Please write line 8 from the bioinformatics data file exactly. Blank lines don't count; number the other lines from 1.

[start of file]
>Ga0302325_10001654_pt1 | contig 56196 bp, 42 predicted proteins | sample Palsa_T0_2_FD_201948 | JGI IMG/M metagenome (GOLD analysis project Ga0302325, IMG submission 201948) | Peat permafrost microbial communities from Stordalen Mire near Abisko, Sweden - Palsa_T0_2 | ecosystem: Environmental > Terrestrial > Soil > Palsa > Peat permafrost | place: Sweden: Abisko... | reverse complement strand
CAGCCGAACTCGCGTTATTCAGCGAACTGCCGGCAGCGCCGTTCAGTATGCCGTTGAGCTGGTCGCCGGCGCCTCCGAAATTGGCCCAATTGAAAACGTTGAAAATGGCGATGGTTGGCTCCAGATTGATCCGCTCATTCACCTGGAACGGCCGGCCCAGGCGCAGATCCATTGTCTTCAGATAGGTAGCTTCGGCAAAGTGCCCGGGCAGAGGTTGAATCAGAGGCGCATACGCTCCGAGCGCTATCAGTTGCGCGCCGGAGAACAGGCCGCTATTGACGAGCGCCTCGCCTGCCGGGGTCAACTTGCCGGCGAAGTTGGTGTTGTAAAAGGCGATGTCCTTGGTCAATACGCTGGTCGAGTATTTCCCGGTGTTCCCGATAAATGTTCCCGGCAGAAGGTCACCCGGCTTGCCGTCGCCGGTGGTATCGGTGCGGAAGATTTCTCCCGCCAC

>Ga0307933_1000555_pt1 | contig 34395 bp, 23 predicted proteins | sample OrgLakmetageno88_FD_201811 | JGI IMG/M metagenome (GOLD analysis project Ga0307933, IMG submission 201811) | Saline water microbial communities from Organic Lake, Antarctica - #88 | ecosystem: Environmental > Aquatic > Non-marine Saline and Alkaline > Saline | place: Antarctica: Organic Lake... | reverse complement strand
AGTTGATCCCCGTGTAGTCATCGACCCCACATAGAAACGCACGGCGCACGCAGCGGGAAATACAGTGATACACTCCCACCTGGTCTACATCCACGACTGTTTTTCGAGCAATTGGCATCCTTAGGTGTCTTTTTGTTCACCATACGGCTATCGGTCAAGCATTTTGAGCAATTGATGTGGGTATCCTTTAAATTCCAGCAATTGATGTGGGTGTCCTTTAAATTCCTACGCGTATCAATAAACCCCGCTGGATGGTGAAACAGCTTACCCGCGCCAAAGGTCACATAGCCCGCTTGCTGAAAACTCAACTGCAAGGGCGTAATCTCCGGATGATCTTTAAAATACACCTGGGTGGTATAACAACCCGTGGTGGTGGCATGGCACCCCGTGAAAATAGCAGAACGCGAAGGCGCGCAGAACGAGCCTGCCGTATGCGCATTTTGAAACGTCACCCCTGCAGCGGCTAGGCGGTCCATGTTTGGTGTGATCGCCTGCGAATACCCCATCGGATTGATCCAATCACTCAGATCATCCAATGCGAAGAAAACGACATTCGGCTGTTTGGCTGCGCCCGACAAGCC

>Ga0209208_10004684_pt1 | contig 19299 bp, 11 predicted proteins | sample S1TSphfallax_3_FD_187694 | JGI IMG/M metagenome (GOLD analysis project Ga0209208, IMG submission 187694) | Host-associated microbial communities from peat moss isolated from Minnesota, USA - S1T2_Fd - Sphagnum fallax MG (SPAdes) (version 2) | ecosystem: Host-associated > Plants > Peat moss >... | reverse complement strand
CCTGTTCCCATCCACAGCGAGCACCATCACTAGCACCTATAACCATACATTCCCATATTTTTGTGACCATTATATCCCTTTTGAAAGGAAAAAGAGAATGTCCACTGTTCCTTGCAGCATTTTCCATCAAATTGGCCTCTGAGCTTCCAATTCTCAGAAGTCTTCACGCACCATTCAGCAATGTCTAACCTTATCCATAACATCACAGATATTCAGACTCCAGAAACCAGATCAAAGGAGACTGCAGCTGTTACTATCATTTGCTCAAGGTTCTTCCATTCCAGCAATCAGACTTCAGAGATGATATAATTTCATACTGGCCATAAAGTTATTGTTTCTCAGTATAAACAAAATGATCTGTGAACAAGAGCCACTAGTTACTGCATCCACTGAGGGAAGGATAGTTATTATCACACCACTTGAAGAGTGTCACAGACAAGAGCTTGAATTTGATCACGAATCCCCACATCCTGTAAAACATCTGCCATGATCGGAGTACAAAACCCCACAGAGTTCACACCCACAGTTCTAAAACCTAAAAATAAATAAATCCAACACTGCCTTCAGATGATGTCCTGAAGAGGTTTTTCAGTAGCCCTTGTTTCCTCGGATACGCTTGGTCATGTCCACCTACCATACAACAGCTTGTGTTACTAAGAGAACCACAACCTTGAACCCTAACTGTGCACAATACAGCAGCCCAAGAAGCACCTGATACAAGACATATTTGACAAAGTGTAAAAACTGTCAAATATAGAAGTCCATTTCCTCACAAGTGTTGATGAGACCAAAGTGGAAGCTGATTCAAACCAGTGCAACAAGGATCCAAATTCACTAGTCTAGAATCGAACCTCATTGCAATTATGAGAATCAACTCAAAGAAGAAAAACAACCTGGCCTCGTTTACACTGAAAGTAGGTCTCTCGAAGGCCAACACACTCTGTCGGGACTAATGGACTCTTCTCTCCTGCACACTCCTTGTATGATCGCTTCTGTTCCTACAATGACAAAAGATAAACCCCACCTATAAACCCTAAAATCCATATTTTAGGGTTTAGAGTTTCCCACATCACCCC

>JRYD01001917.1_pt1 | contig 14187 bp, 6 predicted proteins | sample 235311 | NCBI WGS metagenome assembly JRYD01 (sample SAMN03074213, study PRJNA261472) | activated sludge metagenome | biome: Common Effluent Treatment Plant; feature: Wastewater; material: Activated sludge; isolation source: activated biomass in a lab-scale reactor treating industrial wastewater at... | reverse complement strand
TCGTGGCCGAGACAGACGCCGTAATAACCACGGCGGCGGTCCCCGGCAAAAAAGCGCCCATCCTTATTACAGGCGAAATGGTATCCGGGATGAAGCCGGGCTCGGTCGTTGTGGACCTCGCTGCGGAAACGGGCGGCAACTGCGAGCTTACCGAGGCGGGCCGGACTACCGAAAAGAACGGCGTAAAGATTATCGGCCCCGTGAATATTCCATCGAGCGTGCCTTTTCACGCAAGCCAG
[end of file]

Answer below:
TCGTGGCCGAGACAGACGCCGTAATAACCACGGCGGCGGTCCCCGGCAAAAAAGCGCCCATCCTTATTACAGGCGAAATGGTATCCGGGATGAAGCCGGGCTCGGTCGTTGTGGACCTCGCTGCGGAAACGGGCGGCAACTGCGAGCTTACCGAGGCGGGCCGGACTACCGAAAAGAACGGCGTAAAGATTATCGGCCCCGTGAATATTCCATCGAGCGTGCCTTTTCACGCAAGCCAG